Is the initial user threading model, from which it can be seen that the process contains threads, the user thread is implemented in user space, the kernel is not directly to the user thread process scheduling, the kernel's scheduling object and the traditional process, or the process itself, the kernel does not know the existence of the user thread. Scheduling between user threads is implemented by a line libraries implemented in user space.

This model corresponds to the many-to-one-thread model mentioned in the Dinosaur book, with the disadvantage that if a user thread is blocked in the system call, the entire process will be blocked. (why?) )

Enhanced user thread-user thread +LWP

This model corresponds to many-to-many models in dinosaur books. User-line libraries is still completely built into user space, so the user thread is still very inexpensive, so you can create any user thread that you need. The operating system provides the LWP as a bridge between the user thread and the kernel thread. The LWP is also the same as mentioned earlier, with kernel thread support, the kernel's dispatch unit, and the user thread's system call going through LWP, so the blocking of a user thread in the process does not affect the execution of the entire process. The User Line Libraries associates the established user thread to the LWP, and the number of LWP and user threads does not necessarily match. When the kernel is dispatched to an LWP, the user thread associated with the LWP is executed at this time.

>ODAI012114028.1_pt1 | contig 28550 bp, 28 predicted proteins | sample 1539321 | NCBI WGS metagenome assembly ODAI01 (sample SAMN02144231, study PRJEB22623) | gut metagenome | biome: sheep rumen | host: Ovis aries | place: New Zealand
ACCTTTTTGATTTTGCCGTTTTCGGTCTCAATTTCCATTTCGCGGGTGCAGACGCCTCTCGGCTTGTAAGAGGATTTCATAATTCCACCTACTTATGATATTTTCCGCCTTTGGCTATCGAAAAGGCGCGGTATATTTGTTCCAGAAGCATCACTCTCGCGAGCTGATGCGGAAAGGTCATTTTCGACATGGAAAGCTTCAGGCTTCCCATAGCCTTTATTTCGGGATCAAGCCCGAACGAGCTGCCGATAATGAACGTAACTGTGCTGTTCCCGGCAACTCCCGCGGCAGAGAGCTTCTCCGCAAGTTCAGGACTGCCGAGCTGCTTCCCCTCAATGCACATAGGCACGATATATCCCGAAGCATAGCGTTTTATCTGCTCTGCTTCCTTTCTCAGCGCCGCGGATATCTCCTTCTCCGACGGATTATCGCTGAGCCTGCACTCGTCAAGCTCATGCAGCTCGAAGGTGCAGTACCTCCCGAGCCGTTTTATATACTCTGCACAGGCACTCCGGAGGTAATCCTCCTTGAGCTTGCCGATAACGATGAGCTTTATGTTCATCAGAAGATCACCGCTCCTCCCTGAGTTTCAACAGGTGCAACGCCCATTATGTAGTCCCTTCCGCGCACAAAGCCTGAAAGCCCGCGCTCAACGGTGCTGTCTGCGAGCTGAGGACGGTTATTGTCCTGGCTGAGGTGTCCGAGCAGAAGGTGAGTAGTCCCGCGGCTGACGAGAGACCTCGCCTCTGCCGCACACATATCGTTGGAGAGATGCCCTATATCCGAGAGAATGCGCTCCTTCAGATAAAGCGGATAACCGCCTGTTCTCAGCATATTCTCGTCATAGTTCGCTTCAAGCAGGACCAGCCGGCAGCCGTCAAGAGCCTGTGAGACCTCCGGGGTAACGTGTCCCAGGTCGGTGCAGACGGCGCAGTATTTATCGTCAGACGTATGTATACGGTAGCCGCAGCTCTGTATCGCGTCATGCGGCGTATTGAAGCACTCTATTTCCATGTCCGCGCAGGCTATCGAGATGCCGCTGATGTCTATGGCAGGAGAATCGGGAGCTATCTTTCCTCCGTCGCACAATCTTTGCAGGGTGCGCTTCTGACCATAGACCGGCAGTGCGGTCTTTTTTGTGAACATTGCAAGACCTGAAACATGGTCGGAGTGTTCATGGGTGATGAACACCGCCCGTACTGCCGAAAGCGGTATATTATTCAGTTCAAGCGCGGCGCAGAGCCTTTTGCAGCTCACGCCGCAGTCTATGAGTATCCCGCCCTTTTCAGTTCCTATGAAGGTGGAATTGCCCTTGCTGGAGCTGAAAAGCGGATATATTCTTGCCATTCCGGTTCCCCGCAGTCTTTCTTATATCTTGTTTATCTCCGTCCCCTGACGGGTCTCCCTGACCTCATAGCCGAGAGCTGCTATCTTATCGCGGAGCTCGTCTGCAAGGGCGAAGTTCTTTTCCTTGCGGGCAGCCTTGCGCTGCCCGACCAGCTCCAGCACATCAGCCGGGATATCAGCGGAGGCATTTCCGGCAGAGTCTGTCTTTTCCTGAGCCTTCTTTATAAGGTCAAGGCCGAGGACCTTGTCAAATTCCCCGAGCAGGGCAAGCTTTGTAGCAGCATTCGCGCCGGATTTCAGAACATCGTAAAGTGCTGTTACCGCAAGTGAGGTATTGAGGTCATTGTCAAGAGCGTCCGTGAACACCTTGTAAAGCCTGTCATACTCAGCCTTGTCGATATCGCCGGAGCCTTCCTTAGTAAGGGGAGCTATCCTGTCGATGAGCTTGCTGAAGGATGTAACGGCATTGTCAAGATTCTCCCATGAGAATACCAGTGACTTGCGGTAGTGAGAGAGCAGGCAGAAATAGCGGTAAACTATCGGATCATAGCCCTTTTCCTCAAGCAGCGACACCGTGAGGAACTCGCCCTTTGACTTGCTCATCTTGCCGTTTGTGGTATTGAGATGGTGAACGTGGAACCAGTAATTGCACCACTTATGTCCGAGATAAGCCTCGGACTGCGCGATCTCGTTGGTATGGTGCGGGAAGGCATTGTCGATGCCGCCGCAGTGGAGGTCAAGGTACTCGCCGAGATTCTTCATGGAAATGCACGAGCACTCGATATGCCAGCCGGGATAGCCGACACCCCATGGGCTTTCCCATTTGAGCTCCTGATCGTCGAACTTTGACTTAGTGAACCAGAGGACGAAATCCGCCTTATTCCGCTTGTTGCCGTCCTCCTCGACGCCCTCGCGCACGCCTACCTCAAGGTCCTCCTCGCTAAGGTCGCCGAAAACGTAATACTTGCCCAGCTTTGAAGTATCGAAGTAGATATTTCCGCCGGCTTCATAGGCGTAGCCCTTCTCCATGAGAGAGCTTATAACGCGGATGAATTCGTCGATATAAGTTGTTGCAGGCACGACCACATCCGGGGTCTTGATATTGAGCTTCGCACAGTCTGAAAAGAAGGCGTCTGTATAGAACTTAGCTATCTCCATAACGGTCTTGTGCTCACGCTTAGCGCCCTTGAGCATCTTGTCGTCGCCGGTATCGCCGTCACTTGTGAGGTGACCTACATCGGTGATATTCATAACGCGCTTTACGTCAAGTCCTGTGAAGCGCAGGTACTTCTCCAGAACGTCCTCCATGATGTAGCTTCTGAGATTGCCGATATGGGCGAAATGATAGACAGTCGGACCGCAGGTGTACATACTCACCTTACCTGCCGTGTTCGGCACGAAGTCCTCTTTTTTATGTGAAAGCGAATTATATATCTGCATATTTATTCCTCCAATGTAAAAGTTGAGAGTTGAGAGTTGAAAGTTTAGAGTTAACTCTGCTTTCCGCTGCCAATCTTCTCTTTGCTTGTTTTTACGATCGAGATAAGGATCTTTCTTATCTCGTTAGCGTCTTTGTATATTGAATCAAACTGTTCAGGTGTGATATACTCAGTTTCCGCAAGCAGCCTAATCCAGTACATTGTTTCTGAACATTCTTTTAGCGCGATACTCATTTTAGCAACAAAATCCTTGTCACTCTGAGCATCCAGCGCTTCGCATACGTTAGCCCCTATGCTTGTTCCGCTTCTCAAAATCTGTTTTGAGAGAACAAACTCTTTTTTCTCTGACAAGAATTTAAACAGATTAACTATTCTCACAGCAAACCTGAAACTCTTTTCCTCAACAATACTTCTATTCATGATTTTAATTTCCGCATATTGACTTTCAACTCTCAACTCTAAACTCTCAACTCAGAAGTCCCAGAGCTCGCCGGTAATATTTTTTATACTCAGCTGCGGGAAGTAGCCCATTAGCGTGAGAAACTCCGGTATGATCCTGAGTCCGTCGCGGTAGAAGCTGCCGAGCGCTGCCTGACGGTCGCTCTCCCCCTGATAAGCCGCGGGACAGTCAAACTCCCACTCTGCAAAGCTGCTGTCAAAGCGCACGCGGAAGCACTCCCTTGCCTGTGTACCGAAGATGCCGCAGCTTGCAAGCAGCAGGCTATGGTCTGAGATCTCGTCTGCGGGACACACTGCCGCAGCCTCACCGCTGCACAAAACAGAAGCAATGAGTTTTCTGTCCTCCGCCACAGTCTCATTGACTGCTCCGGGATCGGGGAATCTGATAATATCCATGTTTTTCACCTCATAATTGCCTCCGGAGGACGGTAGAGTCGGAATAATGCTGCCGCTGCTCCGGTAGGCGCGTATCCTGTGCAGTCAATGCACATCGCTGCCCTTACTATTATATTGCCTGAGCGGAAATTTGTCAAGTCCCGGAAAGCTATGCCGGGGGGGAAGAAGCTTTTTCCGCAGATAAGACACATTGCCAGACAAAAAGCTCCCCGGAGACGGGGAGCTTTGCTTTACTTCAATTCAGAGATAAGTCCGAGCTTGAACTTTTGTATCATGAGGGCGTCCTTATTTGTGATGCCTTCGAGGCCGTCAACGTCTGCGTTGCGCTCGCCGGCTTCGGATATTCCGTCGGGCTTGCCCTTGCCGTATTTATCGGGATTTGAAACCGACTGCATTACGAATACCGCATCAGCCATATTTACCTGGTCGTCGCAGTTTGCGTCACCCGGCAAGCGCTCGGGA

It is not entirely true that a lightweight process is a thread in many documents, as you can see from the previous analysis that a lightweight process is a thread only when the user thread is completely composed of lightweight processes.


What is achieved is a "one-to-one" threading model based on the core lightweight process, where a thread entity corresponds to a core lightweight process, and the management of threads is implemented in the kernel external function library (our common Pthread Library). All along, the Linux kernel does not have a thread concept. Each executing entity is a task_struct structure, often called a process.

A process is an execution unit that maintains the dynamic resources associated with execution. At the same time, it refers to the static resources required by the program. When you create a child process by calling clone from the system, you can selectively let the child process share the resources referenced by the parent process. Such child processes are often referred to as lightweight processes, as described above, and also called kernel threads .